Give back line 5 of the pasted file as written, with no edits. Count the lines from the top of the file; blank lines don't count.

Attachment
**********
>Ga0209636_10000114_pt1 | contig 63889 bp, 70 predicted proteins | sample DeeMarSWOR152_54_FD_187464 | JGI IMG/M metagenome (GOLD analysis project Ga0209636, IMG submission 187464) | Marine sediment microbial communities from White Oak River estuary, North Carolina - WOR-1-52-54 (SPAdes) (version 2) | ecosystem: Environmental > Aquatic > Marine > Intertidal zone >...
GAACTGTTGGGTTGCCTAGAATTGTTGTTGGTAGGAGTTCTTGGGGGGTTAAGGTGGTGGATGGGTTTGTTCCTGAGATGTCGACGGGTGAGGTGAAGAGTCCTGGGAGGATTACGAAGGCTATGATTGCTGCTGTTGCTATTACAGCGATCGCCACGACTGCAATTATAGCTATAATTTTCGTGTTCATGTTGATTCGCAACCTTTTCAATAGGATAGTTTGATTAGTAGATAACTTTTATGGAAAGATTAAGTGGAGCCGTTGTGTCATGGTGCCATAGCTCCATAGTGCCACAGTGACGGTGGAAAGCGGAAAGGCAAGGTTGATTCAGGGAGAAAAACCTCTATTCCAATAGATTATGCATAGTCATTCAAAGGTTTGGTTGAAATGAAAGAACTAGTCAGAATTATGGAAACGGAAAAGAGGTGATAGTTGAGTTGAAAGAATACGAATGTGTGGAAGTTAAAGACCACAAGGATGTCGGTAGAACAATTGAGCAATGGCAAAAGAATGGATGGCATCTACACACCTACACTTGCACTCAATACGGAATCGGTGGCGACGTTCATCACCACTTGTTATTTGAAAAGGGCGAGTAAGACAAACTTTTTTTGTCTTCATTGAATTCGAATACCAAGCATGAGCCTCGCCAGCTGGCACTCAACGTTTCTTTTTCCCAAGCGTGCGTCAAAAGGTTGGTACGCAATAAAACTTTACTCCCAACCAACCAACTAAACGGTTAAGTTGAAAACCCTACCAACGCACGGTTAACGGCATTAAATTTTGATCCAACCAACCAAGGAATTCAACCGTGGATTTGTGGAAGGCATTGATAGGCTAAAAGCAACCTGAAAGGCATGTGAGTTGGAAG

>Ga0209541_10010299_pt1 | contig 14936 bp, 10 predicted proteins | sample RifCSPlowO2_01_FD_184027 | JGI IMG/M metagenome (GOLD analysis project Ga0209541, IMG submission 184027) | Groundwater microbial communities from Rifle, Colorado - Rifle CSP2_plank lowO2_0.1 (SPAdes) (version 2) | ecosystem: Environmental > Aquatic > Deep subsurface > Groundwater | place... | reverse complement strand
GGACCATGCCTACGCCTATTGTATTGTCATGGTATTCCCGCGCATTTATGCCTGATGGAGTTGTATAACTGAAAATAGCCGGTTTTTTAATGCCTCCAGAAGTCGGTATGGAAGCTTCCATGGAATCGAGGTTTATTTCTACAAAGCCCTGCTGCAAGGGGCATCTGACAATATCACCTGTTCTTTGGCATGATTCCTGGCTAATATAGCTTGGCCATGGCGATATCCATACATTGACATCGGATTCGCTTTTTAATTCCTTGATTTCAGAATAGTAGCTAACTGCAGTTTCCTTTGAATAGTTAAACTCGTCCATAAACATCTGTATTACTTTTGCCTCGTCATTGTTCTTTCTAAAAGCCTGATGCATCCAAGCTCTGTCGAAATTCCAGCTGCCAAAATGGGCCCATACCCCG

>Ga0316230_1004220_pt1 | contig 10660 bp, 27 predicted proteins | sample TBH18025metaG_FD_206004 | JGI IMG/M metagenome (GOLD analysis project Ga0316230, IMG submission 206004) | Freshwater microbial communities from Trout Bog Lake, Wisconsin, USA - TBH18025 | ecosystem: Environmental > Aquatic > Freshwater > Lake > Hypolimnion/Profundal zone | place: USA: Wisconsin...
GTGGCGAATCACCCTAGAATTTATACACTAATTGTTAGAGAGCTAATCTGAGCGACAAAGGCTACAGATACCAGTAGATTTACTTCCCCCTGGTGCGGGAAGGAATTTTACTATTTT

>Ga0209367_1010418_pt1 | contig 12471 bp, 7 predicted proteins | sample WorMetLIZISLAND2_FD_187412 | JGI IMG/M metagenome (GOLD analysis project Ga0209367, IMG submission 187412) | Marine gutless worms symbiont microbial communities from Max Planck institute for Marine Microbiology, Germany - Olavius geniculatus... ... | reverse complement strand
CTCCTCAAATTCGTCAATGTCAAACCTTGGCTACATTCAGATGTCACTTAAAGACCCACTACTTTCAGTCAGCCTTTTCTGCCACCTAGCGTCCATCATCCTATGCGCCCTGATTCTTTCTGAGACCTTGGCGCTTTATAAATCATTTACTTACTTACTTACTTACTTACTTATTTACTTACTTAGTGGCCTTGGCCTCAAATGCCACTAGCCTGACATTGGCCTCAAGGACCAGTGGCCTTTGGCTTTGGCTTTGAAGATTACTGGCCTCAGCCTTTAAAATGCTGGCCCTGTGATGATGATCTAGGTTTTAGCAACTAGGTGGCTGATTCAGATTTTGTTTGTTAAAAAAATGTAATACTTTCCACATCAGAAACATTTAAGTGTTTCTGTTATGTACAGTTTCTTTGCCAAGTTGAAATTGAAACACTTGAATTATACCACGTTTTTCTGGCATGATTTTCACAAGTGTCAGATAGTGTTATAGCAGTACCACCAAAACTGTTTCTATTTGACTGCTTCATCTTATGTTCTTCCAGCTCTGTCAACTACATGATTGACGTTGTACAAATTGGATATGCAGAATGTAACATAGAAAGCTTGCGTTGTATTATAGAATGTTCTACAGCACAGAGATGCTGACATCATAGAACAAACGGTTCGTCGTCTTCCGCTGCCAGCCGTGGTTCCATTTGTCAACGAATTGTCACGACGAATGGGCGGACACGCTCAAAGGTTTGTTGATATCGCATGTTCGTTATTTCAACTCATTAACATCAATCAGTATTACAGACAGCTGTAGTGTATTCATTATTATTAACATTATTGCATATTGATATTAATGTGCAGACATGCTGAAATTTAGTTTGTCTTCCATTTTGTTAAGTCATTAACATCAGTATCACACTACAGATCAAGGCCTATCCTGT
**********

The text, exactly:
>Ga0316230_1004220_pt1 | contig 10660 bp, 27 predicted proteins | sample TBH18025metaG_FD_206004 | JGI IMG/M metagenome (GOLD analysis project Ga0316230, IMG submission 206004) | Freshwater microbial communities from Trout Bog Lake, Wisconsin, USA - TBH18025 | ecosystem: Environmental > Aquatic > Freshwater > Lake > Hypolimnion/Profundal zone | place: USA: Wisconsin...